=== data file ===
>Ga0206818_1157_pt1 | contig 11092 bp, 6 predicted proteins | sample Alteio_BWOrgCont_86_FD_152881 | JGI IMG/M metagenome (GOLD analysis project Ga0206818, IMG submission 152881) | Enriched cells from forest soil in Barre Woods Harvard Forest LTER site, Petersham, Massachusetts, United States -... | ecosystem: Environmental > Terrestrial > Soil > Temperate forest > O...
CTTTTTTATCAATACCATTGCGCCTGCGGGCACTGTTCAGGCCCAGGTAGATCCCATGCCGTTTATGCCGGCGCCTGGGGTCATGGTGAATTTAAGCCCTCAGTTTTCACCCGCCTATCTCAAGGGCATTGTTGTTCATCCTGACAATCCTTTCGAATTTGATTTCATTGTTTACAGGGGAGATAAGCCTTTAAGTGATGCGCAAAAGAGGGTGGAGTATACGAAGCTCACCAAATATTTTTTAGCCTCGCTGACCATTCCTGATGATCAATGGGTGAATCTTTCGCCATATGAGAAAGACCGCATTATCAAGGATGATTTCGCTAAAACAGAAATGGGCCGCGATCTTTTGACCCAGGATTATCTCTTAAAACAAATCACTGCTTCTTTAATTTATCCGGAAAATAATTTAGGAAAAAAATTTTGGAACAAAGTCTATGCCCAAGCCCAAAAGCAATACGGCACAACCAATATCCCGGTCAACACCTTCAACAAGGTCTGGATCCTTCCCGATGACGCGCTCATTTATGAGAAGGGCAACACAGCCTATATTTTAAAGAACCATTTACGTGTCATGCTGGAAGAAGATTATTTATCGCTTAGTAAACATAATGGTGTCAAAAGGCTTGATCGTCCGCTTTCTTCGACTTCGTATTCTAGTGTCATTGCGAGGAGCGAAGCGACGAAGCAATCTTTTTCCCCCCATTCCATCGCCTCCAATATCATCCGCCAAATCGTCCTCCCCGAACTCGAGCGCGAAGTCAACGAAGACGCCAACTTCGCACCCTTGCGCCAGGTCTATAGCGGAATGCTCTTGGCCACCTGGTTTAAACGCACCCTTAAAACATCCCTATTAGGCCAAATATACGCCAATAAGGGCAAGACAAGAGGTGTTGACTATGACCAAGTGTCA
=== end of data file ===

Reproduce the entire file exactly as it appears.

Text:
>Ga0206818_1157_pt1 | contig 11092 bp, 6 predicted proteins | sample Alteio_BWOrgCont_86_FD_152881 | JGI IMG/M metagenome (GOLD analysis project Ga0206818, IMG submission 152881) | Enriched cells from forest soil in Barre Woods Harvard Forest LTER site, Petersham, Massachusetts, United States -... | ecosystem: Environmental > Terrestrial > Soil > Temperate forest > O...
CTTTTTTATCAATACCATTGCGCCTGCGGGCACTGTTCAGGCCCAGGTAGATCCCATGCCGTTTATGCCGGCGCCTGGGGTCATGGTGAATTTAAGCCCTCAGTTTTCACCCGCCTATCTCAAGGGCATTGTTGTTCATCCTGACAATCCTTTCGAATTTGATTTCATTGTTTACAGGGGAGATAAGCCTTTAAGTGATGCGCAAAAGAGGGTGGAGTATACGAAGCTCACCAAATATTTTTTAGCCTCGCTGACCATTCCTGATGATCAATGGGTGAATCTTTCGCCATATGAGAAAGACCGCATTATCAAGGATGATTTCGCTAAAACAGAAATGGGCCGCGATCTTTTGACCCAGGATTATCTCTTAAAACAAATCACTGCTTCTTTAATTTATCCGGAAAATAATTTAGGAAAAAAATTTTGGAACAAAGTCTATGCCCAAGCCCAAAAGCAATACGGCACAACCAATATCCCGGTCAACACCTTCAACAAGGTCTGGATCCTTCCCGATGACGCGCTCATTTATGAGAAGGGCAACACAGCCTATATTTTAAAGAACCATTTACGTGTCATGCTGGAAGAAGATTATTTATCGCTTAGTAAACATAATGGTGTCAAAAGGCTTGATCGTCCGCTTTCTTCGACTTCGTATTCTAGTGTCATTGCGAGGAGCGAAGCGACGAAGCAATCTTTTTCCCCCCATTCCATCGCCTCCAATATCATCCGCCAAATCGTCCTCCCCGAACTCGAGCGCGAAGTCAACGAAGACGCCAACTTCGCACCCTTGCGCCAGGTCTATAGCGGAATGCTCTTGGCCACCTGGTTTAAACGCACCCTTAAAACATCCCTATTAGGCCAAATATACGCCAATAAGGGCAAGACAAGAGGTGTTGACTATGACCAAGTGTCA